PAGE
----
Diana Taurasi, Basketball

Photo courtesy of Shorewood Realtors

The property has three bedrooms, 3.5 bathrooms and a two-car garage. The kitchen, great room and balcony offer panoramic views of the Pacific Ocean.

Hope Solo, Soccer

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Hope Solo, goalkeeper for the U.S. Women's Soccer team and the Seattle Reign, has listed her Kirkland, Washington, house for sale. The three-bedroom, three-bathroom house is listed for $1.85 million, $650,000 more than Solo paid when she bought it in 2012. Solo has Olympic gold medals from 2008 and 2012 and several World Cup medals: bronze from 2007, silver from 2011 and gold from 2015.

Hope Solo, Soccer

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The home has a tennis court, swimming pool and hot tub, detached four-car garage with a shop and a half bath and an attached two-car garage. Inside, there's a large kitchen and a den.

Mebrahtom “Meb” Keflezighi, Marathon

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Marathon runner and 2004 silver medalist Meb Keflezighi spends his down time with his family in this four-bedroom, four-bathroom San Diego home with bay and skyline views. Keflezighi purchased the property for $1,377,500 in 2013. He won the silver medal at the 2004 Olympics in Athens and took fourth place at the 2012 Olympics. He has also won the New York and Boston Marathons.

Mebrahtom “Meb” Keflezighi, Marathon

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The home has an attached two-car garage, a balcony on the front of the house, a back deck, two fireplaces and a large kitchen.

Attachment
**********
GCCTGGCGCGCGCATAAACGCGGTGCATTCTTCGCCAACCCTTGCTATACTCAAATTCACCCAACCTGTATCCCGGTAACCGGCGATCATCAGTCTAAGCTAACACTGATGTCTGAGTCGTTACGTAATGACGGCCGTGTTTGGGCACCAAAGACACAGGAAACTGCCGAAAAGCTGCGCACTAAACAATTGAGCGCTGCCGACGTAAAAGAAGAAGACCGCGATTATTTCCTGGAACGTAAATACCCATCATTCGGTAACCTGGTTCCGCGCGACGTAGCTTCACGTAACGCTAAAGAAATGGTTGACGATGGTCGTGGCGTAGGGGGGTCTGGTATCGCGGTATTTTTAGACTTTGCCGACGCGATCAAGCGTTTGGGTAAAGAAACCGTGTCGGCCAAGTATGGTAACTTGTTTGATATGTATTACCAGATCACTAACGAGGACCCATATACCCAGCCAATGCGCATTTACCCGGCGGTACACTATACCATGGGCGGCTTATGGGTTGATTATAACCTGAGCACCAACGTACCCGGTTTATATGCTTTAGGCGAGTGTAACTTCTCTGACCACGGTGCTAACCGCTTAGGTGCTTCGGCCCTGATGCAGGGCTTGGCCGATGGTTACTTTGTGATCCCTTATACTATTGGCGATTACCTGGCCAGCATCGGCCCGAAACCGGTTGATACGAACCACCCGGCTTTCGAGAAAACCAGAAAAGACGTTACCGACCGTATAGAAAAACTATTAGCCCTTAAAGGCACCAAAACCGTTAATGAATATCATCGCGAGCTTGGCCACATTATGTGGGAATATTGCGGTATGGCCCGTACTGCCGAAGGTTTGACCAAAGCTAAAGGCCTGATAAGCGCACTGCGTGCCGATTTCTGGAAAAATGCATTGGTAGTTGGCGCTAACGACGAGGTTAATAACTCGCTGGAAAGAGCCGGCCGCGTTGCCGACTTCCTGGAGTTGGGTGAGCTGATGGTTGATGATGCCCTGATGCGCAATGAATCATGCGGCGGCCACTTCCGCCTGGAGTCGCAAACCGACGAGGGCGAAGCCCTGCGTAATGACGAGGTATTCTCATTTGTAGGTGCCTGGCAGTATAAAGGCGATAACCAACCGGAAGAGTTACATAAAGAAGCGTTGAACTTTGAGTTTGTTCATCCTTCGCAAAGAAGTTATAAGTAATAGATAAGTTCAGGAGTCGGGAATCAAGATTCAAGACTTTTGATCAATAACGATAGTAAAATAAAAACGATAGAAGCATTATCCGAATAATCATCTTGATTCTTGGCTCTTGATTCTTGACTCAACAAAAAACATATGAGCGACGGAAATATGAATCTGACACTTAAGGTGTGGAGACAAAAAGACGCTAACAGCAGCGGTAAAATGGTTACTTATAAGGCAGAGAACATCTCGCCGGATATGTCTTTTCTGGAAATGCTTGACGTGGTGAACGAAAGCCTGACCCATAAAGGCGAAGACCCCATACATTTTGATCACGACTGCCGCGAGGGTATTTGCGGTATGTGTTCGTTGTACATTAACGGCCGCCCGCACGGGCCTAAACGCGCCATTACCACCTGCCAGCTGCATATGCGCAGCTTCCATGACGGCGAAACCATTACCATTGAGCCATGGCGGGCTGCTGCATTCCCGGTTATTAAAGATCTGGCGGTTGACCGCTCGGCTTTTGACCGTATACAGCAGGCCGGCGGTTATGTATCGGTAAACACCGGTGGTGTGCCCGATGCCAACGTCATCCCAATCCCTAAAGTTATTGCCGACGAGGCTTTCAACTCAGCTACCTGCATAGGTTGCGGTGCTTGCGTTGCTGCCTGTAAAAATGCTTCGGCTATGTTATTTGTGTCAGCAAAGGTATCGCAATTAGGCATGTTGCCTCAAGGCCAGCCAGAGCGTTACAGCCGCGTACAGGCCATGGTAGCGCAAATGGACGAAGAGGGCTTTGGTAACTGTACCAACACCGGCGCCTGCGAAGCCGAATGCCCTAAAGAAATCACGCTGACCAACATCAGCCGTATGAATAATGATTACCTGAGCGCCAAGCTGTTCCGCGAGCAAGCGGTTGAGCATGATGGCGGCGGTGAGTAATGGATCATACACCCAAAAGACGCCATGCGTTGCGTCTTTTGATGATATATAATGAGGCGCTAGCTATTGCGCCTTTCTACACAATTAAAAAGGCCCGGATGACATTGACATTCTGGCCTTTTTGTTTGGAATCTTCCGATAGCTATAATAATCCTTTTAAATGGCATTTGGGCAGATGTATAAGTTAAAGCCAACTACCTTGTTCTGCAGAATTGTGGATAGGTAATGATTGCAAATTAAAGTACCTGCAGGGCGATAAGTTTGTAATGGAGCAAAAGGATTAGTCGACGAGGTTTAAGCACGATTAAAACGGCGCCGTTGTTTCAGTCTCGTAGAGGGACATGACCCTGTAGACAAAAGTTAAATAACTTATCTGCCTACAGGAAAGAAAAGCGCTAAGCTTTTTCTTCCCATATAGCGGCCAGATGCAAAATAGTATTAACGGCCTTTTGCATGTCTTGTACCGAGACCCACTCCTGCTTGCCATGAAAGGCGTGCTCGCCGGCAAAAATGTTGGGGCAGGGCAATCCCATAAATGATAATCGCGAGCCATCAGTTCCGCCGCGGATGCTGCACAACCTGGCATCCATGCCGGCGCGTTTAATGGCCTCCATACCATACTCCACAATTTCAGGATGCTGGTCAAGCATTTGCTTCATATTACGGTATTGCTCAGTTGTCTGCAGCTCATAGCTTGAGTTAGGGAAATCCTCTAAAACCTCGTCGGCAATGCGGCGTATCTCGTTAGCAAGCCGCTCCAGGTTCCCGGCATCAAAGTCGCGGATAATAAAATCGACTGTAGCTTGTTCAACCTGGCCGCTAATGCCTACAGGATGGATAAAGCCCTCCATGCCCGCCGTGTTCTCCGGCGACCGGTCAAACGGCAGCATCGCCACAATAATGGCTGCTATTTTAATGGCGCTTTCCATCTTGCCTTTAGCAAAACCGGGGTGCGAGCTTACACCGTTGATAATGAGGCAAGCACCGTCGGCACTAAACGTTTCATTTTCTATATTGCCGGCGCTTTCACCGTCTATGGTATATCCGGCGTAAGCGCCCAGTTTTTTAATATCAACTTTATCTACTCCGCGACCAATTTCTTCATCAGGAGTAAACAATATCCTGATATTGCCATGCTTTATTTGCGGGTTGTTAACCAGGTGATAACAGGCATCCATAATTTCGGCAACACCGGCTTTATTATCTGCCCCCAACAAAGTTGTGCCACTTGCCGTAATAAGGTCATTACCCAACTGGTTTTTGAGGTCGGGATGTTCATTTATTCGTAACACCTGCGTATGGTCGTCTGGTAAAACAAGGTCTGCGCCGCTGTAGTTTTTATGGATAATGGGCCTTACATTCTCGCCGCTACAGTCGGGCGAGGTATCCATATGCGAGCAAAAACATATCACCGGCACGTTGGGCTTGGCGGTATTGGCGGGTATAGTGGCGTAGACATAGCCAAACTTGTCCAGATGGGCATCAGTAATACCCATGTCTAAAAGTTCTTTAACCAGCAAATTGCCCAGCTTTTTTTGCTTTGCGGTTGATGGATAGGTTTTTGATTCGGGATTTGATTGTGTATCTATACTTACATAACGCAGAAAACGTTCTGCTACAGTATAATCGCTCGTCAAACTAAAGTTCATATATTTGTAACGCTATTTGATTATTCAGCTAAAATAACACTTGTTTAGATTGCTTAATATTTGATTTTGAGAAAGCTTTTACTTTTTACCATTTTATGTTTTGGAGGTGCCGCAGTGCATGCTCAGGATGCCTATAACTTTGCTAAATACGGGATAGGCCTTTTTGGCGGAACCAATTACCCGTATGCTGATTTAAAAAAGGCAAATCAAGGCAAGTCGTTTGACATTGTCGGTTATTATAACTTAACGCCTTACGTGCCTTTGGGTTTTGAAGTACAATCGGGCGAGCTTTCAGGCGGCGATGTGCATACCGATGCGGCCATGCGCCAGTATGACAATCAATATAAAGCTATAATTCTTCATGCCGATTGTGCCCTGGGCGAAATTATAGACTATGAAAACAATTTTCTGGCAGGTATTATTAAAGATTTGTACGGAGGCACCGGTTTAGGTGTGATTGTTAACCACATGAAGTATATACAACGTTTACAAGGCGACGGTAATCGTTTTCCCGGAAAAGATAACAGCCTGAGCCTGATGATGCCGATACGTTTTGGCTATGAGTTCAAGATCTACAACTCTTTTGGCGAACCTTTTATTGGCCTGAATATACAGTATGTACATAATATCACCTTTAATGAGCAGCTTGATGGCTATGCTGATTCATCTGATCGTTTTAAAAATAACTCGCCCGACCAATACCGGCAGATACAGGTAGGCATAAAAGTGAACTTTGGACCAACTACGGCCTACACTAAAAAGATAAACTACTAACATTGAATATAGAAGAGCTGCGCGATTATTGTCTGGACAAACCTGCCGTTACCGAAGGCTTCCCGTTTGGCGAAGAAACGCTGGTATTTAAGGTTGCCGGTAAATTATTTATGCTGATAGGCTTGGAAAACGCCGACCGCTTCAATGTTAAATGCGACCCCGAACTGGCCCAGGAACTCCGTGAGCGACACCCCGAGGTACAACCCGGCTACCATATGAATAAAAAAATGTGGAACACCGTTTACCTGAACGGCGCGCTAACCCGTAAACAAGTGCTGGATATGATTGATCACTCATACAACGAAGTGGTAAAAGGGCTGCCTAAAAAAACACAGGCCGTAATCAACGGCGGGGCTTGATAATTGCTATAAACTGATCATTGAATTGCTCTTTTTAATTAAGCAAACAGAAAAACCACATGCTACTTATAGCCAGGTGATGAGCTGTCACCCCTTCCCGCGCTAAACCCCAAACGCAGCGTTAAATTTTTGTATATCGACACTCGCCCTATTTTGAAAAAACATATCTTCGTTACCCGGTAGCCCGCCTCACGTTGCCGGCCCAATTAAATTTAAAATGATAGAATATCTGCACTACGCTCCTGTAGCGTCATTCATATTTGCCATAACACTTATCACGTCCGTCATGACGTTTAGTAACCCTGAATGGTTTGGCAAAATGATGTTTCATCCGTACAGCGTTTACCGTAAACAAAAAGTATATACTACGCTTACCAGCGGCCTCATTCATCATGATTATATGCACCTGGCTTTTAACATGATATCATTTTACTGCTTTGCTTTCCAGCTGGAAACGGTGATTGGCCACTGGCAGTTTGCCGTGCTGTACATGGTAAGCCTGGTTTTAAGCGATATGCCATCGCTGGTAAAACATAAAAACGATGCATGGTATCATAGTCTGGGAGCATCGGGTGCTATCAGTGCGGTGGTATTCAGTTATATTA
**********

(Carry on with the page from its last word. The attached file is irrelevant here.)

Tyson Gay, Sprinter

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Sprinter Tyson Gay bought this four-bedroom, 2.5-bathroom home in Fayetteville, Arkansas, for $255,000 in 2014. Gay is a member of the 4 x 100 meter relay team, an event for which he won a silver medal at the 2012 Olympics. The team was stripped of the medal in 2015 after Gay tested positive for doping in a later race.

Tyson Gay, Sprinter

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The house has an attached two-car garage, a fireplace, vaulted ceilings and a high-end kitchen with granite countertops and stainless steel appliances.

Mariel Zagunis, Fencing

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Mariel Zagunis, the "most decorated fencer in U.S. history," bought this three-bedroom, two-bathroom Beaverton, Oregon ranch house in 2010 for $275,000. This is her fourth trip to the Olympic Games. She competed in 2004, 2008 and 2012 and won gold medals in individual events in 2004 and 2008 and a team bronze medal in 2008.

Mariel Zagunis, Fencing

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Zagunis' house has hardwood floors, a fenced yard with a patio, built-in storage in the master suite and utility room, a one-car attached garage and a storage shed.